All articles from Health and Medicine >>>

The most recent press releases about innovation >>>

Die letzten 5 Focus-News des innovations-reports im Überblick:

Im Focus: New 3-D wiring technique brings scalable quantum computers closer to reality

Researchers from the Institute for Quantum Computing (IQC) at the University of Waterloo led the development of a new extensible wiring technique capable of controlling superconducting quantum bits, representing a significant step towards to the realization of a scalable quantum computer.

"The quantum socket is a wiring method that uses three-dimensional wires based on spring-loaded pins to address individual qubits," said Jeremy Béjanin, a PhD...

Im Focus: Scientists develop a semiconductor nanocomposite material that moves in response to light

In a paper in Scientific Reports, a research team at Worcester Polytechnic Institute describes a novel light-activated phenomenon that could become the basis for applications as diverse as microscopic robotic grippers and more efficient solar cells.

A research team at Worcester Polytechnic Institute (WPI) has developed a revolutionary, light-activated semiconductor nanocomposite material that can be used...

Im Focus: Diamonds aren't forever: Sandia, Harvard team create first quantum computer bridge

By forcefully embedding two silicon atoms in a diamond matrix, Sandia researchers have demonstrated for the first time on a single chip all the components needed to create a quantum bridge to link quantum computers together.

"People have already built small quantum computers," says Sandia researcher Ryan Camacho. "Maybe the first useful one won't be a single giant quantum computer...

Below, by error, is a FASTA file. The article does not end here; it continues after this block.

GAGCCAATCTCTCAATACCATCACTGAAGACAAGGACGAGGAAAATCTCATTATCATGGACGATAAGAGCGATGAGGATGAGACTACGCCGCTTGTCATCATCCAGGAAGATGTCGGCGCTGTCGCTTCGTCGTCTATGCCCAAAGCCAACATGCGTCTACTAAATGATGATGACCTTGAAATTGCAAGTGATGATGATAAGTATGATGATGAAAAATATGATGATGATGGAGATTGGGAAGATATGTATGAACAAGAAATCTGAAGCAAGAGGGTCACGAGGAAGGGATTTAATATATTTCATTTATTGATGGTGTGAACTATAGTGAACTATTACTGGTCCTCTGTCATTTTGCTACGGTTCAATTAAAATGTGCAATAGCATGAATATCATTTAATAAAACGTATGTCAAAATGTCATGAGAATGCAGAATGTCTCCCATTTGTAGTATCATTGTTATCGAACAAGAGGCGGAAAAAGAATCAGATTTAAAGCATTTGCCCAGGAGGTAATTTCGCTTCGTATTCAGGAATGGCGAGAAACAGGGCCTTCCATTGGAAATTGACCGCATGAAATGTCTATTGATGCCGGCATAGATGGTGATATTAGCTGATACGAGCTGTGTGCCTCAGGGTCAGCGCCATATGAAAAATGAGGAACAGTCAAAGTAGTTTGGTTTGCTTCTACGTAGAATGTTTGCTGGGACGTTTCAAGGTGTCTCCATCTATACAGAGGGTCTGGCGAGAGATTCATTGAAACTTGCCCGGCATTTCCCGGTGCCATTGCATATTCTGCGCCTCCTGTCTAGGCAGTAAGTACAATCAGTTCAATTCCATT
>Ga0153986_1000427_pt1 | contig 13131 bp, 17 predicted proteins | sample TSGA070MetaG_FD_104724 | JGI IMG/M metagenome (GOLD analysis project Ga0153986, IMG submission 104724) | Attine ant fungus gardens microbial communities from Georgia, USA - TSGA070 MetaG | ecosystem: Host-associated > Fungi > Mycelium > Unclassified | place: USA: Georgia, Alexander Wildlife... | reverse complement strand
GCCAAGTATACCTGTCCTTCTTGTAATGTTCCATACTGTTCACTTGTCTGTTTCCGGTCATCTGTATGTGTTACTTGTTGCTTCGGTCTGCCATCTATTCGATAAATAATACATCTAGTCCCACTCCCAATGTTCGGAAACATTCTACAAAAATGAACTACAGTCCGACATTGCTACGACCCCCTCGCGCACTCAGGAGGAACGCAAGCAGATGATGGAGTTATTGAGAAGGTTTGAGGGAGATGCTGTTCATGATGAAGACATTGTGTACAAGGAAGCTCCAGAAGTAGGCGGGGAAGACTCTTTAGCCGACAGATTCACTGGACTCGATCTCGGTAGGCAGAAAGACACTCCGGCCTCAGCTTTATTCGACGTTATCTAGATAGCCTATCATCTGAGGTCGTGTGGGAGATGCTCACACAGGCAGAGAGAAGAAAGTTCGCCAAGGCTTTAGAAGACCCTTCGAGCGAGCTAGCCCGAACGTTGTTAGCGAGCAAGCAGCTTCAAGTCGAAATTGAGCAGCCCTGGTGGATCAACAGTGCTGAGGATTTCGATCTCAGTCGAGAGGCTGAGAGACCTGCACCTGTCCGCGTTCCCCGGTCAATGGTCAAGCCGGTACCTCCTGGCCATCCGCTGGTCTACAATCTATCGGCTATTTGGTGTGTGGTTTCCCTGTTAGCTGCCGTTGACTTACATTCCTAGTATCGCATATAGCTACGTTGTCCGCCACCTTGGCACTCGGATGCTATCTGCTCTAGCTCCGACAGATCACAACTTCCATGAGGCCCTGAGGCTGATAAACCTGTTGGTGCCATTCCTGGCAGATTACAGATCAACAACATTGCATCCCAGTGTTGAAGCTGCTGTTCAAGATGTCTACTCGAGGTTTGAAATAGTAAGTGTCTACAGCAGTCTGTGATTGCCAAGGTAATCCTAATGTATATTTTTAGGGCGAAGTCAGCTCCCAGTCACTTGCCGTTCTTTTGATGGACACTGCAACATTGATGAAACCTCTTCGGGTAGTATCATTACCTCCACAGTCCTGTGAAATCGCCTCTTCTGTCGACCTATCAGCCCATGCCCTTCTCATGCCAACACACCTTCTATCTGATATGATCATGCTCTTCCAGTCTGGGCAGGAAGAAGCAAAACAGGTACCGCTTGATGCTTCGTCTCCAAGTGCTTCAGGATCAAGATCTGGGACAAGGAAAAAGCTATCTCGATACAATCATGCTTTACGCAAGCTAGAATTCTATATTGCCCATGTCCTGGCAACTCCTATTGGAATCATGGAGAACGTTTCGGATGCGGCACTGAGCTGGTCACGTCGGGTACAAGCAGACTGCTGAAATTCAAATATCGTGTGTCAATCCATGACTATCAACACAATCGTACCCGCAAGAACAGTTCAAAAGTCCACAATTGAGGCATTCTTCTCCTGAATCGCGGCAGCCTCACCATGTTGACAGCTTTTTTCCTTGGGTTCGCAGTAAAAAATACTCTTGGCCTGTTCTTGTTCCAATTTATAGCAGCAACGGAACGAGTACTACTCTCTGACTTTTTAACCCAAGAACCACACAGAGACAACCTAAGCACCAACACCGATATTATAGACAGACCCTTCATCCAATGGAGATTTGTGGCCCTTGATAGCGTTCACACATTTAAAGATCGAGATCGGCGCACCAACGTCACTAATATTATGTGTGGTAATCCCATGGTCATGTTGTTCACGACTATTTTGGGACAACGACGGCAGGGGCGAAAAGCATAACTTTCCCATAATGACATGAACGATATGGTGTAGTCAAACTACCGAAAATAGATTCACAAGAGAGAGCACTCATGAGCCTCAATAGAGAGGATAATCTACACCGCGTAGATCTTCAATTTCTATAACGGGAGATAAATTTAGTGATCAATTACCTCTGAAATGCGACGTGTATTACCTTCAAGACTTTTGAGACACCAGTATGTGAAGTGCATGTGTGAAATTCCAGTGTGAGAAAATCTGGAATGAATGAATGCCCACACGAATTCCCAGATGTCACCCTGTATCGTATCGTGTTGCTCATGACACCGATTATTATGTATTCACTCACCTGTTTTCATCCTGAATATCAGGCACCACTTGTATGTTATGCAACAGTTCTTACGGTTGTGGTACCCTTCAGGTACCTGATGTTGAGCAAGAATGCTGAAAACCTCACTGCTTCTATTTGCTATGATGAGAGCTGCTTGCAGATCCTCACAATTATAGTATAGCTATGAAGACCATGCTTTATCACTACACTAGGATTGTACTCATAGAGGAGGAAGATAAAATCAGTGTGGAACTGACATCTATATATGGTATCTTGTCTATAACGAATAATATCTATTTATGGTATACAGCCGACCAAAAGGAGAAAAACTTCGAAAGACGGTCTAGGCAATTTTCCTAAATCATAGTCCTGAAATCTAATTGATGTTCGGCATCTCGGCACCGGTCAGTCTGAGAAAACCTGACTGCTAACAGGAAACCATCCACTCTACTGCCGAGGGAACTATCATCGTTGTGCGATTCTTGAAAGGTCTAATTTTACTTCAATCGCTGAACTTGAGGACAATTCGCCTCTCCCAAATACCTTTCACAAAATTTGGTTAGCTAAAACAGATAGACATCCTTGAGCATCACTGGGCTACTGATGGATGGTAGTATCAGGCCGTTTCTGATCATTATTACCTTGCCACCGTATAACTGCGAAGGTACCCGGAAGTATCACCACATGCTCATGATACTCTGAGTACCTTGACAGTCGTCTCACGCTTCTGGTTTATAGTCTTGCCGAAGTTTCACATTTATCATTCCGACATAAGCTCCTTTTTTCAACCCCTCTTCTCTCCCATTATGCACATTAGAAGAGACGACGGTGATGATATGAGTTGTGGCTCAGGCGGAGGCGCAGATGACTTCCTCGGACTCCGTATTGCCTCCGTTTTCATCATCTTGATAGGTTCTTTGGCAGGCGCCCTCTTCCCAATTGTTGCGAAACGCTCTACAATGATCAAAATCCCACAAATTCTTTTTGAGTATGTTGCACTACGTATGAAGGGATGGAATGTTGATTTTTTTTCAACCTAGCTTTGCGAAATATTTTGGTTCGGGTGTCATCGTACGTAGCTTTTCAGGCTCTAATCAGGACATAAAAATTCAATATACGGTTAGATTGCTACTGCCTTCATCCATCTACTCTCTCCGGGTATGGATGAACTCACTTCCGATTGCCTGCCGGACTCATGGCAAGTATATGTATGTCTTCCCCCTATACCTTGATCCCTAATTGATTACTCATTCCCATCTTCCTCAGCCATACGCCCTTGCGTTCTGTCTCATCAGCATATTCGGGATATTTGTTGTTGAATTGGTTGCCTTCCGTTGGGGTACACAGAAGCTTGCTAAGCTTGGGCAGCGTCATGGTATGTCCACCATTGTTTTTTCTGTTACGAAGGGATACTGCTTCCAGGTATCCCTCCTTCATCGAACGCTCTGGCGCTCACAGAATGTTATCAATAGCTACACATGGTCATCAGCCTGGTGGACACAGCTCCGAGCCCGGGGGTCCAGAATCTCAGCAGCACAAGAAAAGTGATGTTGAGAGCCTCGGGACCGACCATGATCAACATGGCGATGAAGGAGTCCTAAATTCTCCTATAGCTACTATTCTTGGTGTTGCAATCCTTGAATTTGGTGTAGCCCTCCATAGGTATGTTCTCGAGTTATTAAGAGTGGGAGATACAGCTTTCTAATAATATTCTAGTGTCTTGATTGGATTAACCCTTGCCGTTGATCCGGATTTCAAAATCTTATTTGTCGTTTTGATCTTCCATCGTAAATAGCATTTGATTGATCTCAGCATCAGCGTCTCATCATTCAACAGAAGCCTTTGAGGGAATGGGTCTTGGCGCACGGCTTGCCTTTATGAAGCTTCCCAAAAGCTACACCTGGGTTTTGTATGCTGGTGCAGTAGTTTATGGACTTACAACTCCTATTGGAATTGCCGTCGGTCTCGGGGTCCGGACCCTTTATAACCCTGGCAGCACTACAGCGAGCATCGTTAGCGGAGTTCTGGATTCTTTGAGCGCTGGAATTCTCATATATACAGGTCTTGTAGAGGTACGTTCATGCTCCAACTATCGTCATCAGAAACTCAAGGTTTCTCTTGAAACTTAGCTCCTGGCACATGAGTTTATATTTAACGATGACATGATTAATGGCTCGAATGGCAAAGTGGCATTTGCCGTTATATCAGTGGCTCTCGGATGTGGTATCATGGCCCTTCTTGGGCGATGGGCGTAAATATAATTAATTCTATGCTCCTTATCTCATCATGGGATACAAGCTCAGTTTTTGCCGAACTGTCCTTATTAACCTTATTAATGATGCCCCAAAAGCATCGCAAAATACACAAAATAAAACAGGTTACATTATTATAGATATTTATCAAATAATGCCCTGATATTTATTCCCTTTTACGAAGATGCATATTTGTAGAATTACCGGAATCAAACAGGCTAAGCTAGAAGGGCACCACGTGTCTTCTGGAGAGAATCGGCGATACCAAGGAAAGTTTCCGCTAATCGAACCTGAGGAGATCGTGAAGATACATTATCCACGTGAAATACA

Im Focus: New Products - Highlights of COMPAMED 2016

COMPAMED has become the leading international marketplace for suppliers of medical manufacturing. The trade fair, which takes place every November and is co-located to MEDICA in Dusseldorf, has been steadily growing over the past years and shows that medical technology remains a rapidly growing market.

In 2016, the joint pavilion by the IVAM Microtechnology Network, the Product Market “High-tech for Medical Devices”, will be located in Hall 8a again and will...

Im Focus: Ultra-thin ferroelectric material for next-generation electronics

'Ferroelectric' materials can switch between different states of electrical polarization in response to an external electric field. This flexibility means they show promise for many applications, for example in electronic devices and computer memory. Current ferroelectric materials are highly valued for their thermal and chemical stability and rapid electro-mechanical responses, but creating a material that is scalable down to the tiny sizes needed for technologies like silicon-based semiconductors (Si-based CMOS) has proven challenging.

Now, Hiroshi Funakubo and co-workers at the Tokyo Institute of Technology, in collaboration with researchers across Japan, have conducted experiments to...

All Focus news of the innovation-report >>>



Event News

#IC2S2: When Social Science meets Computer Science - GESIS will host the IC2S2 conference 2017

14.10.2016 | Event News

Agricultural Trade Developments and Potentials in Central Asia and the South Caucasus

14.10.2016 | Event News

World Health Summit – Day Three: A Call to Action

12.10.2016 | Event News

Latest News

Resolving the mystery of preeclampsia

21.10.2016 | Health and Medicine

Stanford researchers create new special-purpose computer that may someday save us billions

21.10.2016 | Information Technology

From ancient fossils to future cars

21.10.2016 | Materials Sciences

More VideoLinks >>>